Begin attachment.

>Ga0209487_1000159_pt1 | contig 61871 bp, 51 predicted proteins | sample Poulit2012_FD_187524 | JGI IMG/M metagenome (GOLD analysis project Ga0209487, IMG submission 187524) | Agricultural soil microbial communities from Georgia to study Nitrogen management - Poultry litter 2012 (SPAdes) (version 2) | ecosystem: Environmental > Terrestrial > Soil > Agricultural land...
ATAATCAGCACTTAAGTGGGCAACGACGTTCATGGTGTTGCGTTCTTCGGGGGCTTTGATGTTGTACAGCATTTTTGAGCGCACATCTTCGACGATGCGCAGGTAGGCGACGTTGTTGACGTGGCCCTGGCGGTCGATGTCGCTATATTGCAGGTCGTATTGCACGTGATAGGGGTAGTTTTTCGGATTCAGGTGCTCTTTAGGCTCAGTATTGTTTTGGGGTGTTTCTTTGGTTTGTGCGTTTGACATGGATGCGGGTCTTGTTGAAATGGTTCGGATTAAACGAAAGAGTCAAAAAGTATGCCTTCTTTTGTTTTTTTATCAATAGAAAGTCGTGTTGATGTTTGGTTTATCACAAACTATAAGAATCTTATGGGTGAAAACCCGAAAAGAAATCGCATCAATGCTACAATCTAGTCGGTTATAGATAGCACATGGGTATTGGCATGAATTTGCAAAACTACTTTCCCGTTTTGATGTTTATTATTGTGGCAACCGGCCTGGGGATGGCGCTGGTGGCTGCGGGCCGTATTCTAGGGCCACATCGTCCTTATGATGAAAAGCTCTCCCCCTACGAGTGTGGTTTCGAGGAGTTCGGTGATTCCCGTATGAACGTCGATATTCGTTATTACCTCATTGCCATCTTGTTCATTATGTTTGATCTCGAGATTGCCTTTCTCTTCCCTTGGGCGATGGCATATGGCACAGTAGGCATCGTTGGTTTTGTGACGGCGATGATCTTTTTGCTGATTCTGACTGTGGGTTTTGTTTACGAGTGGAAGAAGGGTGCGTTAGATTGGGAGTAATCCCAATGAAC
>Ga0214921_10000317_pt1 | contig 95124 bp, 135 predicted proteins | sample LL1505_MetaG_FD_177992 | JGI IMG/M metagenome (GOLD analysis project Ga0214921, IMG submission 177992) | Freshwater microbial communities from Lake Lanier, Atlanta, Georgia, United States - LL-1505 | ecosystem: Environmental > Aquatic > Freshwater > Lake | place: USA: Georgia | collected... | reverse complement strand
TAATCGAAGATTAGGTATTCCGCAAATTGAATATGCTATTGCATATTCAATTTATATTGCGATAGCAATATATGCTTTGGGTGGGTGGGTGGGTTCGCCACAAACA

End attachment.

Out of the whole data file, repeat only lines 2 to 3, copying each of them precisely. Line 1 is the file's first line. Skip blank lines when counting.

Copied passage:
ATAATCAGCACTTAAGTGGGCAACGACGTTCATGGTGTTGCGTTCTTCGGGGGCTTTGATGTTGTACAGCATTTTTGAGCGCACATCTTCGACGATGCGCAGGTAGGCGACGTTGTTGACGTGGCCCTGGCGGTCGATGTCGCTATATTGCAGGTCGTATTGCACGTGATAGGGGTAGTTTTTCGGATTCAGGTGCTCTTTAGGCTCAGTATTGTTTTGGGGTGTTTCTTTGGTTTGTGCGTTTGACATGGATGCGGGTCTTGTTGAAATGGTTCGGATTAAACGAAAGAGTCAAAAAGTATGCCTTCTTTTGTTTTTTTATCAATAGAAAGTCGTGTTGATGTTTGGTTTATCACAAACTATAAGAATCTTATGGGTGAAAACCCGAAAAGAAATCGCATCAATGCTACAATCTAGTCGGTTATAGATAGCACATGGGTATTGGCATGAATTTGCAAAACTACTTTCCCGTTTTGATGTTTATTATTGTGGCAACCGGCCTGGGGATGGCGCTGGTGGCTGCGGGCCGTATTCTAGGGCCACATCGTCCTTATGATGAAAAGCTCTCCCCCTACGAGTGTGGTTTCGAGGAGTTCGGTGATTCCCGTATGAACGTCGATATTCGTTATTACCTCATTGCCATCTTGTTCATTATGTTTGATCTCGAGATTGCCTTTCTCTTCCCTTGGGCGATGGCATATGGCACAGTAGGCATCGTTGGTTTTGTGACGGCGATGATCTTTTTGCTGATTCTGACTGTGGGTTTTGTTTACGAGTGGAAGAAGGGTGCGTTAGATTGGGAGTAATCCCAATGAAC
>Ga0214921_10000317_pt1 | contig 95124 bp, 135 predicted proteins | sample LL1505_MetaG_FD_177992 | JGI IMG/M metagenome (GOLD analysis project Ga0214921, IMG submission 177992) | Freshwater microbial communities from Lake Lanier, Atlanta, Georgia, United States - LL-1505 | ecosystem: Environmental > Aquatic > Freshwater > Lake | place: USA: Georgia | collected... | reverse complement strand